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Nasty, Brutish, but Not Necessarily Short: A Reconsideration of the Statistical Methods Used to Calculate Age at Death from Adult Human Skeletal and Dental Age Indicators

Robert G. Aykroyd, David Lucy, A. Mark Pollard and Charlotte A. Roberts
American Antiquity
Vol. 64, No. 1 (Jan., 1999), pp. 55-70
DOI: 10.2307/2694345
Stable URL: http://www.jstor.org/stable/2694345
Page Count: 16
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Since scans are not currently available to screen readers, please contact JSTOR User Support for access. We'll provide a PDF copy for your screen reader.
Nasty, Brutish, but Not Necessarily Short: A Reconsideration of the Statistical Methods Used to Calculate Age at Death from Adult Human Skeletal and Dental Age Indicators
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Abstract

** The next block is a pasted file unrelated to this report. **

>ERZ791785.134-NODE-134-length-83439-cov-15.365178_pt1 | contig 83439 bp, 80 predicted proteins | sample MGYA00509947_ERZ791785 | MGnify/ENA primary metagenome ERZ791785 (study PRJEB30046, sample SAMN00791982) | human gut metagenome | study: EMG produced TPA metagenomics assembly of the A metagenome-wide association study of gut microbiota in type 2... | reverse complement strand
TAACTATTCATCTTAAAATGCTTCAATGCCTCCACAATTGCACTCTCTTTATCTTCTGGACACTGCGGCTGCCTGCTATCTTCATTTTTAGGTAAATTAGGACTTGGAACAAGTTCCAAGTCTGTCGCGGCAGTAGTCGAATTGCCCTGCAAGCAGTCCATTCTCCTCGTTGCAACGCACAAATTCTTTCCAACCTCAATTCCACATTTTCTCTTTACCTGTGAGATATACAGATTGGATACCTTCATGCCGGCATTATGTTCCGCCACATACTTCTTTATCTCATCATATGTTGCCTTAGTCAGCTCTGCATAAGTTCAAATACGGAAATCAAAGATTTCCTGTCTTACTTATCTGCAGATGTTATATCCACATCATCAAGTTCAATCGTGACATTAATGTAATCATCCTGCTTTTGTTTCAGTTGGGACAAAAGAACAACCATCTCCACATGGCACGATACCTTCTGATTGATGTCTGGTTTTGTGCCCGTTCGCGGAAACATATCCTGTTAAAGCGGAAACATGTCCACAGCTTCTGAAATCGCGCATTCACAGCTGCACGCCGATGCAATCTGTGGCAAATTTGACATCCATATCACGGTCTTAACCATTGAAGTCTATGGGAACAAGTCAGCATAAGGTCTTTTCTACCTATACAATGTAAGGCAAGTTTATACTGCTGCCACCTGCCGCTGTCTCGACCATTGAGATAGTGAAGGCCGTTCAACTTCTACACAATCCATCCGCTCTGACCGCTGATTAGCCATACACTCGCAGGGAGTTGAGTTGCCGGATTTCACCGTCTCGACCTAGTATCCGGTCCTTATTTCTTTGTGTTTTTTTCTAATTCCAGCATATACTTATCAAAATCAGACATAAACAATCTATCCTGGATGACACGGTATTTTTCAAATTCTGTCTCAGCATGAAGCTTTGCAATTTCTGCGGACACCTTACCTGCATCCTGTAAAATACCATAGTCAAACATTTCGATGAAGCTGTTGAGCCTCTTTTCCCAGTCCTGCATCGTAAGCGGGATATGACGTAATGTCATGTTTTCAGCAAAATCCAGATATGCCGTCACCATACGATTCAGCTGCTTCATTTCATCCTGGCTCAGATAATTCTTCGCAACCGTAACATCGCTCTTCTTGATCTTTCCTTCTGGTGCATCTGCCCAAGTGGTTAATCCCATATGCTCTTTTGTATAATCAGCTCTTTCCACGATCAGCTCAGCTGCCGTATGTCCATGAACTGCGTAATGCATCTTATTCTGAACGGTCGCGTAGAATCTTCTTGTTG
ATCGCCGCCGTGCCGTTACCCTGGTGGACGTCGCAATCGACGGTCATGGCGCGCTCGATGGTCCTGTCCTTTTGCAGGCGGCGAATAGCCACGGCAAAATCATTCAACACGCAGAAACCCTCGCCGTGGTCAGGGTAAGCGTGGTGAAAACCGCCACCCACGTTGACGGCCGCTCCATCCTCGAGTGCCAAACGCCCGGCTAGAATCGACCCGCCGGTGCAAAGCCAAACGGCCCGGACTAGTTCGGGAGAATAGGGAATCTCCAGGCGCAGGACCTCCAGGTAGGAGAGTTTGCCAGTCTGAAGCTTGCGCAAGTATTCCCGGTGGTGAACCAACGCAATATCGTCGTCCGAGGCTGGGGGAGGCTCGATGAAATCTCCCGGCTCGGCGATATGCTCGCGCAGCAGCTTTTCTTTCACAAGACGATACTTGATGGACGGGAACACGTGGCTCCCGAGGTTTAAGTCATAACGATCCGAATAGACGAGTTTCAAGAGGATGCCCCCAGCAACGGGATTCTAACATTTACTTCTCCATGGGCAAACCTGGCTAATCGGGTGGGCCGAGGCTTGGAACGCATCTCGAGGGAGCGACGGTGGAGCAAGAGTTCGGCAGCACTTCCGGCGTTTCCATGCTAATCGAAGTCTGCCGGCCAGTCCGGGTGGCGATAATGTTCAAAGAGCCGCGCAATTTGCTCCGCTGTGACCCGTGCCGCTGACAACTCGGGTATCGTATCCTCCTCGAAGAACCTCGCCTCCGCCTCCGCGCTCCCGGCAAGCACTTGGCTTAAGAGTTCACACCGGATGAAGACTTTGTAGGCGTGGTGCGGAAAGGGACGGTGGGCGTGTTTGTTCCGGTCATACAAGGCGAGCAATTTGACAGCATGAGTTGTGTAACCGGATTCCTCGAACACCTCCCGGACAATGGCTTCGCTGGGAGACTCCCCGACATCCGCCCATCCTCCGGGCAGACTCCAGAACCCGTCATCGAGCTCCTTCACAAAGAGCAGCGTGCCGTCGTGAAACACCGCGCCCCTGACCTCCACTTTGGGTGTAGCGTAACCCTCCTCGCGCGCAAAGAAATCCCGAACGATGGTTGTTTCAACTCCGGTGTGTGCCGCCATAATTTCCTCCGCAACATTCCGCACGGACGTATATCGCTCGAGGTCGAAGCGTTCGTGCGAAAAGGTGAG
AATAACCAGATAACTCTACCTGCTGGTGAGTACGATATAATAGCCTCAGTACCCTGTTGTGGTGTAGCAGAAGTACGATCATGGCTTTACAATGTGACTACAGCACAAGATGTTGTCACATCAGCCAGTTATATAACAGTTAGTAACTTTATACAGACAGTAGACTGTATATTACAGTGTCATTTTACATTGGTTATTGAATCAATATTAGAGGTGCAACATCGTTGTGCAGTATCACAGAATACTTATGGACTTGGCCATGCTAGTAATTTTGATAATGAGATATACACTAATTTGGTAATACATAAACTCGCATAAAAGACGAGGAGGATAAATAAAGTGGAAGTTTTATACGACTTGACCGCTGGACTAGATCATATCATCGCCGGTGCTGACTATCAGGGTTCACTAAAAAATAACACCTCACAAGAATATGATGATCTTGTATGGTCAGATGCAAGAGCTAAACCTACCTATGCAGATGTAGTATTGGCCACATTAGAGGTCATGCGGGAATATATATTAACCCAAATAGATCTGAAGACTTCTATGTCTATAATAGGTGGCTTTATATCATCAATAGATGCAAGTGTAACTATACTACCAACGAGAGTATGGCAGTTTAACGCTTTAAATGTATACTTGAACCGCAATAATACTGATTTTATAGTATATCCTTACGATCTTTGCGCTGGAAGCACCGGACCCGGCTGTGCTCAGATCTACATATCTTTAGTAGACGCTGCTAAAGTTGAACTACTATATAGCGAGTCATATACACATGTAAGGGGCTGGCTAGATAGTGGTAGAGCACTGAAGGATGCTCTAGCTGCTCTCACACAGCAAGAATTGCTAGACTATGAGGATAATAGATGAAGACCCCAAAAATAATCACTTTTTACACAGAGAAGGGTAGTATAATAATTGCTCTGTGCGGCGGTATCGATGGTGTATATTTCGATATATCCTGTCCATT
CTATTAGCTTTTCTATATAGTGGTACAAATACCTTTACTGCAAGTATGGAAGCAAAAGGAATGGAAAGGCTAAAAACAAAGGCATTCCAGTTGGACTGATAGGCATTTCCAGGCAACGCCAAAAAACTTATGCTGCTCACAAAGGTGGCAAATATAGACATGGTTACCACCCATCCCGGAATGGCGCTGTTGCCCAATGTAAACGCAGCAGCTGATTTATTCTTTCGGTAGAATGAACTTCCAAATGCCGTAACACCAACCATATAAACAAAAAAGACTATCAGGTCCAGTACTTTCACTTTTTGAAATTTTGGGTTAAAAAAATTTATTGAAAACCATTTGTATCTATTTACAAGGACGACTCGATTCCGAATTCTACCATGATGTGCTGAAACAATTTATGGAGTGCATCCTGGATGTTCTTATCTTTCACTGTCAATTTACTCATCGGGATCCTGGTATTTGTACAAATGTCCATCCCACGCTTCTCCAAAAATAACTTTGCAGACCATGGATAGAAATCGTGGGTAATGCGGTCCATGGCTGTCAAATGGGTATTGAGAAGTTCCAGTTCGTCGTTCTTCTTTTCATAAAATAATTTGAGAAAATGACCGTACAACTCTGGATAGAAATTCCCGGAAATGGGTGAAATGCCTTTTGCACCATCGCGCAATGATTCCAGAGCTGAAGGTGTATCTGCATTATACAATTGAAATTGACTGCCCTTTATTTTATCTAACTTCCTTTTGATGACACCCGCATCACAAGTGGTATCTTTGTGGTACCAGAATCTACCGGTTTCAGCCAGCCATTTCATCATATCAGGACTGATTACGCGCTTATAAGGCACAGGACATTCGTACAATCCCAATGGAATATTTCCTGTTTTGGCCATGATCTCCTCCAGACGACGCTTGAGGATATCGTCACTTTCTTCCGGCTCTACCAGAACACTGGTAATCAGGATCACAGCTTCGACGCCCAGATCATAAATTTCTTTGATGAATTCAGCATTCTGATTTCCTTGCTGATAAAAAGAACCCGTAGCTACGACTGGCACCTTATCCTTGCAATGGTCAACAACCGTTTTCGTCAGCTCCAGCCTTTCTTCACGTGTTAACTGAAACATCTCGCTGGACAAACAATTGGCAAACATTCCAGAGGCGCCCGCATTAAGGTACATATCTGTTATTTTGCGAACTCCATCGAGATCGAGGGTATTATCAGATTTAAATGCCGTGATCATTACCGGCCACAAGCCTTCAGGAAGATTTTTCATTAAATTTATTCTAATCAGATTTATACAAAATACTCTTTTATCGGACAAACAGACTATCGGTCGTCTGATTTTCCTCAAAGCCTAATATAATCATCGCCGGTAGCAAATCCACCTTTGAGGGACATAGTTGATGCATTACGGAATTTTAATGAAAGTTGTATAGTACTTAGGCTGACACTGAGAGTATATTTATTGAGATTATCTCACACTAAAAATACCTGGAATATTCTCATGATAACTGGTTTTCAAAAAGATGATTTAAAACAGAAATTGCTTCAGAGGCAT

It is generally assumed that life expectancy in antiquity was considerably shorter than it is now. In the limited number of cases where skeletal or al age-at-death estimates have been made on adults for whom there are other reliable indications of age, there appears to be a clear systemtatic trend towards overestimating the age of young adults, and underestimating that of older individuals. We show that this might be a result of the use of regression-based techniques of analysis for converting age indicators into estimated ages. Whilst acknowledging the limitations of most age-at-death indicators in the higher age categories, we show that a Bayesian approach to converting age indicators into estimated age can reduce this trend of underestimation at the older end. We also show that such a Bayesian approach can always do better than regression-based methods in terms of giving a smaller average difference between predicted age and known age, and a smaller average 95-percent confidence interval width of the estimate. Given these observations, we suggest that Bayesian approaches to converting age indicators into age estimates deserve further investigation. In view of the generality and flexibility of the approach, we also suggest that similar algorithms may have a much wider application.

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